Court of Appeals of Ohio, Eighth District, Cuyahoga
Appeal from the Cuyahoga County Court of Common Pleas Case
Nos. CR-16-606590-A and CR-16-607843-A
M. Barthol ATTORNEY FOR APPELLANT
Michael C. O'Malley Cuyahoga County Prosecutor, Brian
Radigan, Kerry A. Sowul ATTORNEYS FOR APPELLEE
BEFORE: Laster Mays, P.J., Celebrezze, J., and Keough, J.
JOURNAL ENTRY AND OPINION
LASTER MAYS, P.J.
Defendant-appellant, Deeshawn T. Campbell
("Campbell"), appeals his convictions and sentence,
and asks this court to vacate his convictions and remand to
the trial court for further proceedings. We affirm.
Campbell was charged with committing criminal violations in
two separate cases. The state and Campbell entered into a
plea agreement where Campbell pleaded guilty to various
counts in both cases for an aggregate sentence of 25 years.
Campbell's appeal of his guilty plea only concerns the
facts of one of the cases. For this reason, the facts recited
here will focus only on that case.
Campbell pleaded guilty to one count of involuntary
manslaughter, a first-degree felony, in violation of R.C.
2903.04, a three-year firearm specification on the
involuntary manslaughter count, and one count of felonious
assault, a second-degree felony, in violation of R.C.
2903.11(A)(1). He was sentenced to a total of 25 years in
prison and received 180 days of jail-time credit. He was also
advised that he would be subject to a mandatory five-year
period of postrelease control upon his release from prison.
On June 30, 2016, Campbell and the victim were inside a
convenient store. The store video monitor captured the
confrontation between the two without sound. Campbell was
holding a bag, and the victim looked down into the bag. The
victim reached for the bag and a physical altercation ensued.
Campbell ultimately shot the victim one time and he fled the
store. Campbell claimed that he asked the victim for change
and the victim became aggressive with him. Campbell stated
that he thought the victim was trying to rob him, and
Campbell shot him because he was fearful for his life.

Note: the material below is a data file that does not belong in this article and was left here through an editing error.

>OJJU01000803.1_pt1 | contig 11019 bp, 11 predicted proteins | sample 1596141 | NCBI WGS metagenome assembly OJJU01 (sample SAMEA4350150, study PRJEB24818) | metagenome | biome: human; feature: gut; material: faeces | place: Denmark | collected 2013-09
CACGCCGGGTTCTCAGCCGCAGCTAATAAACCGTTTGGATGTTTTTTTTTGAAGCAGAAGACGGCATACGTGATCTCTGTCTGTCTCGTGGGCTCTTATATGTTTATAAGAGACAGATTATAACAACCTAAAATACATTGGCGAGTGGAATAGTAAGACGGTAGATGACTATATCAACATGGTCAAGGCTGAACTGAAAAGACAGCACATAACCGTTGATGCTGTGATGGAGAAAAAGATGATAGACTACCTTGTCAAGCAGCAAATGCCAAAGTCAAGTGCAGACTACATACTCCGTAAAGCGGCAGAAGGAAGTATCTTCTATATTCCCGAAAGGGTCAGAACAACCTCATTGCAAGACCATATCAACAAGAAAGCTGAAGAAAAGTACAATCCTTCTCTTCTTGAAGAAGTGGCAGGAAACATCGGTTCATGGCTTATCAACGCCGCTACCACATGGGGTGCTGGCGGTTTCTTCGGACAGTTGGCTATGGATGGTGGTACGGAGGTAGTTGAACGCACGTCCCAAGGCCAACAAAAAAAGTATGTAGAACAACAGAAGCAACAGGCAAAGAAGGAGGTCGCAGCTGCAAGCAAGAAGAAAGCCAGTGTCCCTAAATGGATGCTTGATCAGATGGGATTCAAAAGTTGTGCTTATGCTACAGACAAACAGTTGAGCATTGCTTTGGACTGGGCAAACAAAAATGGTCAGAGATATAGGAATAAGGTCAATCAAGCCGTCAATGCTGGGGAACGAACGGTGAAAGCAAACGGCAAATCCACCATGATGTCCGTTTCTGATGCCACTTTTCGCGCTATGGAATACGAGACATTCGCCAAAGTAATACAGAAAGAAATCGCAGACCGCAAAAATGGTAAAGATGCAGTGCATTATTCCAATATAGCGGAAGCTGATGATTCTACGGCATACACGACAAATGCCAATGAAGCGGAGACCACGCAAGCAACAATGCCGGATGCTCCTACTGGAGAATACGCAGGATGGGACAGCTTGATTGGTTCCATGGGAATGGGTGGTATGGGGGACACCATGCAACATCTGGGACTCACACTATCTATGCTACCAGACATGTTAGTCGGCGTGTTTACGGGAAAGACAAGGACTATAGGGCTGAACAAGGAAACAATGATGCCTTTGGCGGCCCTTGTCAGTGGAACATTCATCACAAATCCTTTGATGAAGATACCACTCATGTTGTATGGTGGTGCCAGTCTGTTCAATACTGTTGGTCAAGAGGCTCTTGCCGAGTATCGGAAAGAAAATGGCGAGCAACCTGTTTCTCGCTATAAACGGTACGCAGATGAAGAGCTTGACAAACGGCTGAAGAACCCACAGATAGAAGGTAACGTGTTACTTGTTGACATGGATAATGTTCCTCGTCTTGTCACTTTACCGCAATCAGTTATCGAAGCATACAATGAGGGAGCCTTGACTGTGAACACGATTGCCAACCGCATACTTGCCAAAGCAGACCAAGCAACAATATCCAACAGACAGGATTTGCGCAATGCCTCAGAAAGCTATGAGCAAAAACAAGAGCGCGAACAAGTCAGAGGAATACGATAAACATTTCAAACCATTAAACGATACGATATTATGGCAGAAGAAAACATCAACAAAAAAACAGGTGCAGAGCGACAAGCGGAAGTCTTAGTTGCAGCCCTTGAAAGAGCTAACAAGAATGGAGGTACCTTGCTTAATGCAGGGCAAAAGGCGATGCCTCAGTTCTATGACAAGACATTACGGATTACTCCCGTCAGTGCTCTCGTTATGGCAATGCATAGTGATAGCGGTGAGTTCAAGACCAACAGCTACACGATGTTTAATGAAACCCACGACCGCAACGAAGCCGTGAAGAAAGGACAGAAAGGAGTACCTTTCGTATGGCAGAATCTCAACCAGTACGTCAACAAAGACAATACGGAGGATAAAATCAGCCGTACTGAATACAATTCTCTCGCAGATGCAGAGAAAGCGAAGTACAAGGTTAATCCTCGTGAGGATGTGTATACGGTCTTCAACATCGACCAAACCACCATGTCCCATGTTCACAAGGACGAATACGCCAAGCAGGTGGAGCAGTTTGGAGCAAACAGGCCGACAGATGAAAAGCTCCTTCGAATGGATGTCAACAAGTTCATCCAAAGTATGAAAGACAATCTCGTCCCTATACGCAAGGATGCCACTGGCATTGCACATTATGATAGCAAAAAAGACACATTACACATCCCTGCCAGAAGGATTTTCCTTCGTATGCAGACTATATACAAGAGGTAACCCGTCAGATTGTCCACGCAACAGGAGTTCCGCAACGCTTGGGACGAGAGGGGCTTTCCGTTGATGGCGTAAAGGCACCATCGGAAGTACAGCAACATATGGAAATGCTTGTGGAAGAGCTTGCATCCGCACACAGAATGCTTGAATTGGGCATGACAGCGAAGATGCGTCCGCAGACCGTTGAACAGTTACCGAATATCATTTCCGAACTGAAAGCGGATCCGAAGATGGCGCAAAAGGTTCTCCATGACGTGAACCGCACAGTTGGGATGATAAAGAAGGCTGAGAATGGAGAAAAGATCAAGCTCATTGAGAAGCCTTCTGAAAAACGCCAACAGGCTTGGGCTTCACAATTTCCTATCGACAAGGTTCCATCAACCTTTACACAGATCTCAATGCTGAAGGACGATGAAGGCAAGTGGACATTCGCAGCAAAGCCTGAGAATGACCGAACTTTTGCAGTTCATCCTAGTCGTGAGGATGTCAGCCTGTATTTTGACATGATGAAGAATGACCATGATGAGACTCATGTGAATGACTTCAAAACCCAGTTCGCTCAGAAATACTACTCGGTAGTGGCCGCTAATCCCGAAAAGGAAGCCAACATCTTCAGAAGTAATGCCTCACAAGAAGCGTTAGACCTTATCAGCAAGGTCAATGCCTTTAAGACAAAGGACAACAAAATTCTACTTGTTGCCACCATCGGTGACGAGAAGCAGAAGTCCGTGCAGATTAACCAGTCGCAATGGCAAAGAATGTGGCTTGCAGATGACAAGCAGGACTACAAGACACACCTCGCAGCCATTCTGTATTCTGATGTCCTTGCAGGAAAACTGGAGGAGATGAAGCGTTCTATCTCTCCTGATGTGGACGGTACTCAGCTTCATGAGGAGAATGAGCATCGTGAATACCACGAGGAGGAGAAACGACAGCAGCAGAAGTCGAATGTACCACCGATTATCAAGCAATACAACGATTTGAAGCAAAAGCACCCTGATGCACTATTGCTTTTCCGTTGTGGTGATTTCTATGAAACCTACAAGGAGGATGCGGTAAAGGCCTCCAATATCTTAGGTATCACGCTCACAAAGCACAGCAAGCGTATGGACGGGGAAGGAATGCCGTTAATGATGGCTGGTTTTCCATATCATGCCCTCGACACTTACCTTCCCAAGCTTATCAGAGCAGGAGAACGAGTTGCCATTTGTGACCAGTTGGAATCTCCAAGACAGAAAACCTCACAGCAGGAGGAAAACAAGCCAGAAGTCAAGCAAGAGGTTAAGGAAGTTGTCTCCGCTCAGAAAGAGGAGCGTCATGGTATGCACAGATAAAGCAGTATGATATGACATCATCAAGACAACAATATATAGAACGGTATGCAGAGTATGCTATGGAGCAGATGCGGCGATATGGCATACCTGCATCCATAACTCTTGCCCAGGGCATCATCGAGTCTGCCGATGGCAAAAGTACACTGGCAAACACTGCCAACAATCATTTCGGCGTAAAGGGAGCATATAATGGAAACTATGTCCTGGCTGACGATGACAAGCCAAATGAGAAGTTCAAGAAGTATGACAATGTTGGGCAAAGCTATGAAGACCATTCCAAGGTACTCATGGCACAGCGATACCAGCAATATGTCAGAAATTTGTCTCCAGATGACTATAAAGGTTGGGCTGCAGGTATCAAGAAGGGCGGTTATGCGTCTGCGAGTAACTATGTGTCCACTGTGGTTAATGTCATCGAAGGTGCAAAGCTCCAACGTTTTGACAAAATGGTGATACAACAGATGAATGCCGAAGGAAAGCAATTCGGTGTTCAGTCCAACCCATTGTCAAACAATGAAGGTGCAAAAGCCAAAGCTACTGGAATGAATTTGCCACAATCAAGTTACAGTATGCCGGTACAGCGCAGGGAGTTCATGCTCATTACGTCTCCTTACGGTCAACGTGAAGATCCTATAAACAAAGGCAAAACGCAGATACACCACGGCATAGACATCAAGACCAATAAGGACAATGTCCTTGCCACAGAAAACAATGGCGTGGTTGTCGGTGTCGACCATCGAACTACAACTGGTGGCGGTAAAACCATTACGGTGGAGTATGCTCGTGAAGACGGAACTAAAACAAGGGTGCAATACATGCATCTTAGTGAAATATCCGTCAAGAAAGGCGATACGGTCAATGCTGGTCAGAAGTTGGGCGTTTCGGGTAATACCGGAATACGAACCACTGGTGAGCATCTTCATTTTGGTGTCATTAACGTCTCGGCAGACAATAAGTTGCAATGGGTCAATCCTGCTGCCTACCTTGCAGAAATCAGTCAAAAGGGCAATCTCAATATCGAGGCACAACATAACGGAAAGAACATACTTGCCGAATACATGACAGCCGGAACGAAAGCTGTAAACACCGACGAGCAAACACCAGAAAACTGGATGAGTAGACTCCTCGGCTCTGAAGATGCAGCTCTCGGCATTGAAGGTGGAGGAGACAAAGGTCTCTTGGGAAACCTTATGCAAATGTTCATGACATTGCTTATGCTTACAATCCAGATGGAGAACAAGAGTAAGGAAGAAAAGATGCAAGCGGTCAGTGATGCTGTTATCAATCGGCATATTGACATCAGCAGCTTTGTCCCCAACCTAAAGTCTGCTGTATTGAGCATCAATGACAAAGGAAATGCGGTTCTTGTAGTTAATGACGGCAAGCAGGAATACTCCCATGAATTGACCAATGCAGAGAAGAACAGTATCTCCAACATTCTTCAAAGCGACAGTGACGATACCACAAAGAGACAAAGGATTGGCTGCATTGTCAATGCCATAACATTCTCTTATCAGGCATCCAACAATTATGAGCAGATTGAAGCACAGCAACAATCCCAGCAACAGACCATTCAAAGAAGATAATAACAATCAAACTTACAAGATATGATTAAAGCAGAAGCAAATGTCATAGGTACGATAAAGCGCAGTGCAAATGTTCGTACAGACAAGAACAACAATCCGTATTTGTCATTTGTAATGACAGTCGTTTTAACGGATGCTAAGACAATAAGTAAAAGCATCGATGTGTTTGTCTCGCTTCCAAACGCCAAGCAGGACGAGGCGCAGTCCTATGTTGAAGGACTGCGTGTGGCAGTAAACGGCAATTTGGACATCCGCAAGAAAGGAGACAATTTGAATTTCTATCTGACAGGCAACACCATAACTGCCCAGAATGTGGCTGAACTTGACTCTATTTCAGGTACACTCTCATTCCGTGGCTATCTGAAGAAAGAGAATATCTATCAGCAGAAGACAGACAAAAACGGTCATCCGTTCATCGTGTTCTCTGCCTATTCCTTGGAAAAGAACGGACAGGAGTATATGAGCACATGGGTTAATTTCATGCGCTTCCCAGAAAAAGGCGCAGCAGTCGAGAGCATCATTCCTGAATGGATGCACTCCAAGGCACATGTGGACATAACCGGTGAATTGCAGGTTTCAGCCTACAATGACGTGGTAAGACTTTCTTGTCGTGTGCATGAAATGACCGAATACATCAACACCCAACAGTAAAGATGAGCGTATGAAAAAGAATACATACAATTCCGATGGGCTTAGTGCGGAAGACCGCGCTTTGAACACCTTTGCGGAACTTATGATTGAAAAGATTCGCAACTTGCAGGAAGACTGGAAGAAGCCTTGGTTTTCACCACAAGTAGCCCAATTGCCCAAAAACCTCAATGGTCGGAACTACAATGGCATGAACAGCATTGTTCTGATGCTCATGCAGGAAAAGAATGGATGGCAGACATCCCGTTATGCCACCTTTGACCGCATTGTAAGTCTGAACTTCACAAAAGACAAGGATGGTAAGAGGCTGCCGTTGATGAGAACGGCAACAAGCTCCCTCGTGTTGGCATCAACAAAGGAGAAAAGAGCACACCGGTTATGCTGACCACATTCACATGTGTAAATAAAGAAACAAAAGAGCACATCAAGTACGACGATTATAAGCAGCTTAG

Campbell entered into a plea agreement with the state. The
trial court complied with all of the Crim.R. 11 requirements.
At the sentencing hearing, the trial court allowed the
victim's mother and close friend to speak about the
victim and the pain his death has caused them. Campbell then
informed his attorney that he wanted to withdraw his guilty
plea because he was upset with how the victim's family
recounted the facts in the case.
The trial court asked Campbell if it was his intention to
withdraw his guilty plea. Campbell stated, "Yes, your
Honor. I would like to withdraw my guilty plea. I would like
to go through with this. I would like the family - everyone
to know the real situation that's at hand." (Tr.
168.) The trial court responded, "Well, you can tell me
that without withdrawing your guilty plea." (Tr. 168.)
Then the trial court instructed Campbell to speak with his
counsel. After consulting with counsel, Campbell and his
counsel stated that they were ready to proceed with the plea
of guilty. However, Campbell wanted an opportunity to tell
the court his version of the events that led to the death of
the victim. The court allowed Campbell to recite the facts as
he understood them. The court then proceeded with sentencing.
Campbell filed this timely appeal assigning one error for our
trial court abused its discretion in denying appellant's
presentencing motion to withdraw his plea of guilty.